He took his vorpal sword in hand:
Long time the manxome foe he sought—
So rested he by the Tumtum tree,
And stood awhile in thought.
And as in uffish thought he stood,
The Jabberwock, with eyes of flame,
Came whiffling through the tulgey wood,
And burbled as it came!
One, two! One, two! and through and through
The vorpal blade went snicker-snack!
He left it dead, and with its head
He went galumphing back.
"And hast thou slain the Jabberwock?
Come to my arms, my beamish boy!
O frabjous day! Callooh! Callay!"
He chortled in his joy.
'Twas brillig, and the slithy toves
Did gyre and gimble in the wabe;
All mimsy were the borogoves,
And the mome raths outgrabe.
Take a peek at this curiously camp, though somewhat scary, clip from Alice in Wonderland c.1983. I’d like to know what's lurking inside that carefully gift-wrapped box. I suspect it may be a very unusual little egg from ShopCurious, that's just about to hatch...
There’s no doubt the lady who goes by the name of Caramilka at Polyvore is something of a creative genius. I was so honoured that Caramilka chose to make ShopCurious her Queen of the day, in this extraordinarily clever and beautiful set.
Do take a look at more of Caramilka’s remarkable digital art at Polyvore.
Friday, 19 March 2010
My visit to the new Quilts exhibition at London’s Victoria and Albert Museum was infinitely more rewarding than anticipated. This show is as much a feast for the mind as it is a visual delight - and a must for all lovers of textiles and fashion.
The quilts on display depict the ‘hidden histories and untold stories’ of fabrics, families and creative endeavour over several centuries. Quilts are often symbolic of rites of passage - births, deaths and marriages – and the antique cot quilts in this exhibition are among the most exquisite.
There’s plenty of emotion attached to quilts, but over the centuries, the type of feelings associated with the art of patchwork seem to have changed significantly. Quilts are popularly regarded as precious items, generating ‘memories of warmth, comfort and security’ – and are often handed down as heirlooms from generation to generation.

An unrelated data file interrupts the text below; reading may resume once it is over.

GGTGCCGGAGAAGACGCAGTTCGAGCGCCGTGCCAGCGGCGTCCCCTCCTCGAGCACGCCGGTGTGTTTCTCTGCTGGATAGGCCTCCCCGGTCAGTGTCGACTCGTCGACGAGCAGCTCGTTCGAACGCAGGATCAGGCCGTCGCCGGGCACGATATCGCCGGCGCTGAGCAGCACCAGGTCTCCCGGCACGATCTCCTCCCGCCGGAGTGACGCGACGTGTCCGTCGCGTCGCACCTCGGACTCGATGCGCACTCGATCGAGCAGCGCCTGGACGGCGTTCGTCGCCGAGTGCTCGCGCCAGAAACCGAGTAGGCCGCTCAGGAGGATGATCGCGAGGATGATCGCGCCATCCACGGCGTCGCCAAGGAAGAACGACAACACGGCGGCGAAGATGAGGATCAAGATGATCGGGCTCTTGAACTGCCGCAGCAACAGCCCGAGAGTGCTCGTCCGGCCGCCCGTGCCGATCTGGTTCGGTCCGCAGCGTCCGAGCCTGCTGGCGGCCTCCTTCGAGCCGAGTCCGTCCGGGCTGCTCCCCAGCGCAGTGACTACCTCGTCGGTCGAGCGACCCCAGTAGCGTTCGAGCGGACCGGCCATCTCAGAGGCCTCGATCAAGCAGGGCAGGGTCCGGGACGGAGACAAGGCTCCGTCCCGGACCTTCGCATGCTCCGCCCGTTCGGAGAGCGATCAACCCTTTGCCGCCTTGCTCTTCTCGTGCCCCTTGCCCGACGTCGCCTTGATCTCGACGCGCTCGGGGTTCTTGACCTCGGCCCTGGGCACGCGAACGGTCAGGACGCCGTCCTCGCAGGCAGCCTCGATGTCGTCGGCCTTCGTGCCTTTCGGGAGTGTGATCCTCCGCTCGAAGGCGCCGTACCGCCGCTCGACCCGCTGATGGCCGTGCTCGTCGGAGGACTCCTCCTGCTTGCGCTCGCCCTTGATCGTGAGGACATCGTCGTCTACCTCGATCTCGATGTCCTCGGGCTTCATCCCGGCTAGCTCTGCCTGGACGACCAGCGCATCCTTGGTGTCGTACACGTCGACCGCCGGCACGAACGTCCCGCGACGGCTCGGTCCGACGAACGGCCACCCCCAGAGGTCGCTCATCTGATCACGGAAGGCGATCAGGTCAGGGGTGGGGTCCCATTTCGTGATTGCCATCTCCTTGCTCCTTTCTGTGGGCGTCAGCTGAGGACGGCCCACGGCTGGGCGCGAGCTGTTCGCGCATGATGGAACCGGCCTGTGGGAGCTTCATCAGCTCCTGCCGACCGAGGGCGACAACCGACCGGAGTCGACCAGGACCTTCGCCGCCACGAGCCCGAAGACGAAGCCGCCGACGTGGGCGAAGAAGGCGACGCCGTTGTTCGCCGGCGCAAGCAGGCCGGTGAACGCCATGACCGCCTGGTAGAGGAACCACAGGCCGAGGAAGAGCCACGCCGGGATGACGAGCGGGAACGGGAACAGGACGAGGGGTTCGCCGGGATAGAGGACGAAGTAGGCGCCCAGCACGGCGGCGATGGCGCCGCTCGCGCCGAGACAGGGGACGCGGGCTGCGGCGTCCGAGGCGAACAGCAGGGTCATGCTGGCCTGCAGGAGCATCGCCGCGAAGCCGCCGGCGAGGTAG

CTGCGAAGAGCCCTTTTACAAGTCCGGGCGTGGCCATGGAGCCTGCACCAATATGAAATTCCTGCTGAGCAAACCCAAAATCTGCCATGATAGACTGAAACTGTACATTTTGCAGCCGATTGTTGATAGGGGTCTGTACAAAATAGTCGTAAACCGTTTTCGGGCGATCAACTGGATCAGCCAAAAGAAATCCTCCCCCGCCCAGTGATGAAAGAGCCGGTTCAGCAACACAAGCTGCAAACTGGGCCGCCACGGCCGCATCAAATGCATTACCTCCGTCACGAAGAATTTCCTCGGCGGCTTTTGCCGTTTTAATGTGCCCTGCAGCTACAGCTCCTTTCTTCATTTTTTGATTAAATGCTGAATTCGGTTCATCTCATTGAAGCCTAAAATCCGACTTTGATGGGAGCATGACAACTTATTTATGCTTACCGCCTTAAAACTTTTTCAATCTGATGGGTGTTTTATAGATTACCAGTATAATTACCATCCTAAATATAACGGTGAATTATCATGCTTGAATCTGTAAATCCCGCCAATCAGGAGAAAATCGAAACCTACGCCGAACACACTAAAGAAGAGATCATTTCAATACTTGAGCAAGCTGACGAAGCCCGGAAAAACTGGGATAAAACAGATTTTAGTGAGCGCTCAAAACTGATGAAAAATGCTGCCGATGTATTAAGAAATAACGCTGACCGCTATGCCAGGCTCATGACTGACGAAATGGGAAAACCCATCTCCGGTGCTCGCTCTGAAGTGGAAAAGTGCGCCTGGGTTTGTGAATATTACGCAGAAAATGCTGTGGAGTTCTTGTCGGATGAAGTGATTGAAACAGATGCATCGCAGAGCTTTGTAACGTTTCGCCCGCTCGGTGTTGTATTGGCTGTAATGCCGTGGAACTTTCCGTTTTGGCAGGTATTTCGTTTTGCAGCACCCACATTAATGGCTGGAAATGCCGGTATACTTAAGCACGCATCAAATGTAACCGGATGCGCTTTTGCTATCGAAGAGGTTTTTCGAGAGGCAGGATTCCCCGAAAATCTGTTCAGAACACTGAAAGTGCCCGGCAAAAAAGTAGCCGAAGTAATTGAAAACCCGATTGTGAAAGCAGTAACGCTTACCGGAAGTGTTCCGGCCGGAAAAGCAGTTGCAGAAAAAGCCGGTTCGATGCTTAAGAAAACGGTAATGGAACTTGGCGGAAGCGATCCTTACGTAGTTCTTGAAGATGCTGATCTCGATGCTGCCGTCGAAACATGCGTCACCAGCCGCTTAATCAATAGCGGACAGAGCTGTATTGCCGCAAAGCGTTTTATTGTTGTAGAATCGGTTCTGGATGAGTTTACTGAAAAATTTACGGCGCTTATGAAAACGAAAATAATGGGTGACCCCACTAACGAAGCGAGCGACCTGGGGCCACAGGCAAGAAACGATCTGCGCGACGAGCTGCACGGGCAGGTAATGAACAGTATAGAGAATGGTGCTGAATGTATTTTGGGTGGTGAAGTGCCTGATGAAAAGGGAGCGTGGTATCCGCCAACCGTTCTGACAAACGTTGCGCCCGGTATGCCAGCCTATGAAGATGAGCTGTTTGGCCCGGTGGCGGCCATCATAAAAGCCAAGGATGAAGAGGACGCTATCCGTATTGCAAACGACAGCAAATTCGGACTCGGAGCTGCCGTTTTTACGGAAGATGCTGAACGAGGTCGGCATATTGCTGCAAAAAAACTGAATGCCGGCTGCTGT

From Victorian times, however, handicrafts like patchwork were used as a means of promoting social improvement. The Temperance Movement even adopted the pastime as a displacement activity for military personnel and those who might otherwise be lured by the temptations of gambling and alcohol.
Later examples include quilts made on prison ships, in prison of war camps, military hospitals and even at HMP Wandsworth – whose magnificent quilt is a sort of tragicomic send up of life in jail.
More recent works seem even farther removed from the cosy connotations of vintage pieces, focusing on human mortality and suffering, as well as the plight of women (traditionally those involved with the craft of quilting). Exhibits include Grayson Perry’s vivid, foetus-littered Right to Life quilt – a commentary on the anti-abortion debate in 1990s America (see right).
There are some common threads (excuse the pun) throughout the exhibition; the recycling of used fabrics, for instance – including old pyjamas, and even black-out curtains after the Second World War. And some recurring themes - like geography, nature and the passing of time.
Patriotism is also the subject of many pieces, with royalty, crests and messages of loyalty to the home country featuring widely. One of the quilts, dating from the early 19th century, has a splendid depiction of George III reviewing his troops in Hyde Park, part of which can be seen left (click on to enlarge and look out for the strange sun and moon motifs).